According to my quick research, Vulcan, Inc. is a private company in Seattle, Washington focused on "solv[ing] some of the biggest global issues." It was founded by Microsoft co-founder Paul G. Allen. Vulcan Aerospace, Inc., first announced in April 2015, appears to be a subsidiary focused on space travel.

Tuesday, August 23, 2016

Today's Tip for Saving Your Trademark Filing Fee - Don't File TALKING BOTTLE OPENER for a Talking Bottle Opener

On August 18th, a corporation in California filed a a federal trademark application for TALKING BOTTLE OPENER in Class 021 for "[b]ottle openers." The problem? The mark is merely descriptive of the underlying goods.

Section 2(e)(1) of the Trademark Act prohibits the registration of a merely descriptive term on the Principal Register until it can be shown the term has acquired distinctiveness in the marketplace. A mark is considered merely descriptive if it describes an ingredient, quality, characteristic, function, feature, purpose, or use of the specified goods or services. TMEP 1209.01(b). I've blogged about merely descriptive marks many times in the past (like here, here, and here).

The reasoning behind the 2(e)(1) prohibition is fairly simple - if one obtains the exclusive right to use a descriptive term, others will lose the ability to use that descriptive term to describe their goods or services. For example, how would an operator of a car wash describe his or her service if another business owned a trademark registration for the phrase "car wash?" 

Merely descriptive terms are not absolutely barred from registration, however. If a mark acquires distinctiveness, it can be registered on the Principal Register. In general, this means the mark "through usage by one producer with reference to his product, acquire[s] a special significance so that to the consuming public the word has come to mean that the product is produced by that particular manufacturer." TMEP 1212. The burden is on the applicant to claim acquired distinctiveness and submit the corresponding evidence therewith. TMEP 1212.01. The applicant for this mark has not done either.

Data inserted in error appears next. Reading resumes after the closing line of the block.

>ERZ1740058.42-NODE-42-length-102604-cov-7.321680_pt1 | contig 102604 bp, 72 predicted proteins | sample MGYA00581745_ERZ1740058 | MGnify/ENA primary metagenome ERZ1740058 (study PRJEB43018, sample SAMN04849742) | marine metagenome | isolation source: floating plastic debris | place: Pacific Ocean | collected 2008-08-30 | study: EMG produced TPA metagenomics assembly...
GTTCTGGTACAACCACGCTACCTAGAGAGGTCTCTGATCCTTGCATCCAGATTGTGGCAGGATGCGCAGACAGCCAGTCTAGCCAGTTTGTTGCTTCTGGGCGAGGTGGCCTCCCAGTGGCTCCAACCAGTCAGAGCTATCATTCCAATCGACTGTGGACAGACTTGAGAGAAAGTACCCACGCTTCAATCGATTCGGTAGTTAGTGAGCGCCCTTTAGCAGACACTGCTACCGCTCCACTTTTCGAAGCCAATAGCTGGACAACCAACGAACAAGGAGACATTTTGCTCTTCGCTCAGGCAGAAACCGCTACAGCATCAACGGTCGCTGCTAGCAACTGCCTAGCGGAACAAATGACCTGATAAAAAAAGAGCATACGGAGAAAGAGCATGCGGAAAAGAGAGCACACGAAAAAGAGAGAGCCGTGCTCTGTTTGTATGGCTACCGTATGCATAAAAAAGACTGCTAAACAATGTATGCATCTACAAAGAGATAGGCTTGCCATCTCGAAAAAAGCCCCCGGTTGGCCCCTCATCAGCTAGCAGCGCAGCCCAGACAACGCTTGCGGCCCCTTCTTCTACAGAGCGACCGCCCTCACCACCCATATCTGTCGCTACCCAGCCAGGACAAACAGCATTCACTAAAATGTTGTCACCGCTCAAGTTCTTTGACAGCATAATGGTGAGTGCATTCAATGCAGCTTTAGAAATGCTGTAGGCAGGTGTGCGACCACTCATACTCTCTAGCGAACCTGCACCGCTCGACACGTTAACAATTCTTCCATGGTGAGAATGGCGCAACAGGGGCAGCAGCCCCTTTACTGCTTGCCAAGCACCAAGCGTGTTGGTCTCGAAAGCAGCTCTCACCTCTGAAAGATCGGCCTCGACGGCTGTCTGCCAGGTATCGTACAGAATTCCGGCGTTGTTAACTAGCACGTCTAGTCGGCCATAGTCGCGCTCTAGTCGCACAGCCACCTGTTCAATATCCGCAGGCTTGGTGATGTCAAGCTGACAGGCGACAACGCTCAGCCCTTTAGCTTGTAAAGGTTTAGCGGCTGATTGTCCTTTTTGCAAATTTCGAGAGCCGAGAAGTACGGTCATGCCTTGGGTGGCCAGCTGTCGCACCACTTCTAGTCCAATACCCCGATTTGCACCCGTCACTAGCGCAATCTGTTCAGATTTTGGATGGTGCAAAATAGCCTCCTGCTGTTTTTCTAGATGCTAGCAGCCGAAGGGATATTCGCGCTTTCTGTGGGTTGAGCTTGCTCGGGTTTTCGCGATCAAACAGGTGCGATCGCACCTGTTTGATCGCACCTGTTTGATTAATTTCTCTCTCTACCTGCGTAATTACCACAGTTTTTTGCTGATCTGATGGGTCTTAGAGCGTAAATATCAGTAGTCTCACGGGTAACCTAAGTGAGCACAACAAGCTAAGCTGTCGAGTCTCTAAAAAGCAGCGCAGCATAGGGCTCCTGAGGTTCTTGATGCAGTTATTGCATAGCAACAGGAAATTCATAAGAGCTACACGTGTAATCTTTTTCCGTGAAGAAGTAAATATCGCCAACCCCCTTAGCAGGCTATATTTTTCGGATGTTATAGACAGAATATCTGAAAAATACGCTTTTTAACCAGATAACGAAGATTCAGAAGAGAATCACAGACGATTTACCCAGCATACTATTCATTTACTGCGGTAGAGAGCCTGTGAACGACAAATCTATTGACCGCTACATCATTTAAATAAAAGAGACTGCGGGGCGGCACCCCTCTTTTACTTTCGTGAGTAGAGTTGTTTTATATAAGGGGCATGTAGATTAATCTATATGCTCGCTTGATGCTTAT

So is the phrase TALKING BOTTLE OPENER descriptive of a characteristic, function, or feature of a bottle opener that talks when you use it (in this case, sings the USC fight song)? I think so. And when this application is assigned to an Examining Attorney at the U.S. Patent and Trademark Office in approximately three months, I think they will agree and issue an Office Action refusing to register this mark under 2(e)(1) of the Trademark Act. Unfortunately for the applicant, this means its $225 nonrefundable filing fee is all but lost.

Monday, August 22, 2016

Linkedin Files Trademark Applications for LINKEDIN INFLUENCER

Most people who regularly use the professional social networking service LinkedIn have seen a LinkedIn Influencer. It's an invitation only program that recognizes what LinkedIn considers the world's "foremost thinkers, leaders, and innovators." The company is now seeking to protect the term with a federal trademark registration.

On August 17th, the LinkedIn Corporation filed three federal trademark applications for LINKEDIN INFLUENCER. The company filed the applications in three different classes:
  • Class 045 for "[o]nline social networking services, allowing registered users to share information, photos, audio and video content and engage in communication and collaboration between and among themselves, to form groups and to engage in social networking;"